'Pointless' to back Abbott in opposition: Crook
WA National MP Tony Crook has admitted he will return to the cross-benches after backing the losing side in the race for government because ongoing support for the Coalition was now a "pointless" exercise.
Mr Crook, who was one of four independents under pressure to side with the major parties to form a minority government, announced on Monday night that he would back the Coalition over Labor to form government.
I didn't see that there was a need to support the Coalition by joining them in the first instance.
However, he maintained his support was not an endorsement of Coalition policies, on which he is yet to reach agreement, rather a preference for the lesser of two evils.
Now that his fellow independents Andrew Wilkie, Rob Oakeshott and Tony Windsor had provided Julia Gillard with a majority in Parliament, Mr Crook said there was no reason for his tenuous alliance to continue while the policy differences remained.
He has confirmed his intention to sit on the cross benches until he and Coalition leader Tony Abbott could reach agreement on key policies.
"Tony Abbott acknowledged that WA was under-done for infrastructure and he acknowledged that it should get a fairer return of GST, but he certainly didn't make any offers," Mr Crook said.
"It was pointless backing the Coalition. They were keen for me to join them to adopt their policies but they weren't keen on accepting mine."
"I didn't see that there was a need to support the Coalition by joining them in the first instance."
He said his position was made clear two days after polls closed, when a political deadlock became a bigger possibility.
"It was untenable for me (to support Labor) when I'd campaigned so strongly against the mining tax," he said.
"Unless it was going to be disappearing, there was nothing more to discuss. But I don't think the three independents took my view into account when making their decisions."
Returning to his Kalgoorlie base yesterday, Mr Crook said he was sure his constituents would have been relieved at his decision not to back Labor.
WA Nationals president Colin Holt said Mr Crook hadn't turned on the Coalition by backing them in the election race but not pledging his support in opposition.
"What he's saying is Julia Gillard's policy about the mining tax is something that the campaigned upon in Western Australia, so how could you then support a Gillard Government?" Mr Holt said.
"I don't think there was any point in supporting (Tony Abbott) any more than that."
"He's not just a number that makes up the numbers, he's in a position now where he can negotiate for the best deal for WA, he's in that group where his vote could really matter."
Curtin University political analyst Harry Phillips has been closely watching the WA seat of O'Connor, which Mr Crook snatched from veteran Liberal MP Wilson Tuckey at the August 21 election.
Mr Tuckey has not spoken to media since the election, but is due to break his silence in a press conference at 1pm today.
Professor Phillips said the admission showed Mr Crook's decision was an effort to give himself "a bit of flexibility".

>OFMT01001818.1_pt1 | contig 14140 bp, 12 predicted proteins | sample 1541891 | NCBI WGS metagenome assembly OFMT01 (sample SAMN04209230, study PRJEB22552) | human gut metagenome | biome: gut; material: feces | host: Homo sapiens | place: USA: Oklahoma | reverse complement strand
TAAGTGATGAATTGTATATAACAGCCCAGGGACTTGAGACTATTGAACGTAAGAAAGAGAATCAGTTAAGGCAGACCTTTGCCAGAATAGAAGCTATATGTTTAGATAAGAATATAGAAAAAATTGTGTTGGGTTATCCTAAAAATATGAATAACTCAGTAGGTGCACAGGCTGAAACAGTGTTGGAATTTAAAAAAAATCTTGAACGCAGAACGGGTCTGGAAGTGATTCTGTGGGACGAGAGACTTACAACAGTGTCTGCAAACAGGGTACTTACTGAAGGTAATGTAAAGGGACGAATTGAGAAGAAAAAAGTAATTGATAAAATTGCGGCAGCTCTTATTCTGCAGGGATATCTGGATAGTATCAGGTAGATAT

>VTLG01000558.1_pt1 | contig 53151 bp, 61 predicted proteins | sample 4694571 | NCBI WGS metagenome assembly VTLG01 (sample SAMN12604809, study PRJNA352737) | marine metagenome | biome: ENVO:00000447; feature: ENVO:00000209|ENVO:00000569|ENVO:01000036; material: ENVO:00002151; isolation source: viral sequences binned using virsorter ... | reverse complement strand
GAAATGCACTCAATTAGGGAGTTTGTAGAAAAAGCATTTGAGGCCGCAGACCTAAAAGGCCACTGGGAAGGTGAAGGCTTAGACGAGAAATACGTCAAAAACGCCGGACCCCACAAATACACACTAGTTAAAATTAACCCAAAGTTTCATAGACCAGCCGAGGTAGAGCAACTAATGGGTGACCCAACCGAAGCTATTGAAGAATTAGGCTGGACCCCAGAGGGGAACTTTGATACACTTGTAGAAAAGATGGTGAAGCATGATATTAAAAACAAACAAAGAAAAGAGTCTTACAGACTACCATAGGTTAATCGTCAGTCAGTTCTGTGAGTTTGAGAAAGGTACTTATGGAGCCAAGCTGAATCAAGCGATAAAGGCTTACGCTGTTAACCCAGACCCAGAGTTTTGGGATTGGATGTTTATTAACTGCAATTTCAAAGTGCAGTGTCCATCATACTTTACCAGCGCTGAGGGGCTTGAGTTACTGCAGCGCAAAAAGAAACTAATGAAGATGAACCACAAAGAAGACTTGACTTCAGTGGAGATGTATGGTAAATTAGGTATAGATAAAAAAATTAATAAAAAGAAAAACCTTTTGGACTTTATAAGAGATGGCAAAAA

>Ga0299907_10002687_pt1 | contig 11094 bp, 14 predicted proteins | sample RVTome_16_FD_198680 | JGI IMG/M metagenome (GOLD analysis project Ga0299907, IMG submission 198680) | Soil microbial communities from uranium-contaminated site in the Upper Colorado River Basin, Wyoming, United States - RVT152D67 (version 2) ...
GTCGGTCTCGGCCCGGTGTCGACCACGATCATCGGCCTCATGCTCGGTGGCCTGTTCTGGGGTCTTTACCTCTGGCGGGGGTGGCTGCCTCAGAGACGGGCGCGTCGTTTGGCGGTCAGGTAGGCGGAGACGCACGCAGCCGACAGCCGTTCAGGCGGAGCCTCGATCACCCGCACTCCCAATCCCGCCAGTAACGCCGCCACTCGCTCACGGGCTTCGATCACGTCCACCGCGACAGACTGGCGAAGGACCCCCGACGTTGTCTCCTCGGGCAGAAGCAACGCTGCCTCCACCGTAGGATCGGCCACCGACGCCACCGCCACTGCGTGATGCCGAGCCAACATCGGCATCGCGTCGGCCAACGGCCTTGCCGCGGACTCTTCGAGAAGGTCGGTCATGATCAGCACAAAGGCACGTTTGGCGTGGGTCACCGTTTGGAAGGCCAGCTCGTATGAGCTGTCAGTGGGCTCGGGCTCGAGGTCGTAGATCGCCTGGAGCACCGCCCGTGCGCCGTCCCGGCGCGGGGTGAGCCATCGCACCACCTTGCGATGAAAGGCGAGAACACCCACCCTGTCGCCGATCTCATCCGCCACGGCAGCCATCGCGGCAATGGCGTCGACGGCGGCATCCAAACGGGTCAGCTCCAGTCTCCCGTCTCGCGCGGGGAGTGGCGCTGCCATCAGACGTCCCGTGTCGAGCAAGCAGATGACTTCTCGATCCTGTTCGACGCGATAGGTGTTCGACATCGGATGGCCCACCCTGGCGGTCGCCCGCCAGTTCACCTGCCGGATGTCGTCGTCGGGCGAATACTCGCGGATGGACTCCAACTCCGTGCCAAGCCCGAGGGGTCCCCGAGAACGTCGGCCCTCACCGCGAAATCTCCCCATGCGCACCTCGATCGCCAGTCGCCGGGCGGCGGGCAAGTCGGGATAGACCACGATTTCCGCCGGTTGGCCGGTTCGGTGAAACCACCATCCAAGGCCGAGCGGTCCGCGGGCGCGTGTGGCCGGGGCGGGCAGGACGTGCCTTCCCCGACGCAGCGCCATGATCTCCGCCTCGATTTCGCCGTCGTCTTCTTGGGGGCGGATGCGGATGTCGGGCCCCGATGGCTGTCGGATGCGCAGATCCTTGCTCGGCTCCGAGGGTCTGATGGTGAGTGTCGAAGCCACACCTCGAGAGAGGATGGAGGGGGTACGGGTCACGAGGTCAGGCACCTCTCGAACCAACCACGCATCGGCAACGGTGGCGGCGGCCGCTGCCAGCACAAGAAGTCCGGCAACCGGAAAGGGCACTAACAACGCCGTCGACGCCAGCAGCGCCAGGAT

"It seemed to me that he had adopted a cross-benches line and then the day before (the government was announced) seemed to indicate that he was going to be more firmly a member of the Coalition," Professor Phillips said.
"I thought he had a view that the Coalition were going to win government and it would be better to be on the side of the winner."
He said Mr Crook's chances of holding on to the seat relied on the delivery of benefits and policies that would impact on his constituents, which, outside of the Royalties for Regions-style program proposed by Mr Crook, would be provided by Labor.
"Every time he has spoken to the media I think he's been articulate, he's been able to justify his stance," he said.
"He was in a invidious position but that was inevitable if he was going to win because the Nationals in WA at the state level have payed an innovative new role in West Australian politics and he was attempting to do that on a national level I think."
The WA Liberal party was helped to power by the Nationals after the 2008 state election also resulted in a hung parliament. As part of that agreement, WA Nationals leader Brendon Grylls was able to extract enormous concessions from the Liberals, the biggest of which was the establishment of the Royalties for Regions Scheme that sees 25 per cent of WA mining royalties earmarked for investment in regional areas.
Professor Phillips said the move was unlikely to have a lasting effect on relations between the Liberal and National parties.
"It's a little bit like in WA, I mean as an independent National, he is just reserving that right to not just rubber stamp a Coalition position and I think that they will understand that," he said.
"I think they might not like it but I think they'll have to accept it."
A Federal National Party spokesman said Mr Crook's decision not to sit in the joint party room was in line with his pre-election stance.
"We understand he has always said he would sit on the cross benches but he's intending to sit in the National Party room, and we're very happy to have him on board there," the spokesman said.
"I think what is really critical here, is that he went to the election making a set of promises and that's what we'd expect. It might make things a little easier logistically (if he'd sided with the Coalition) but we're comfortable with his decision."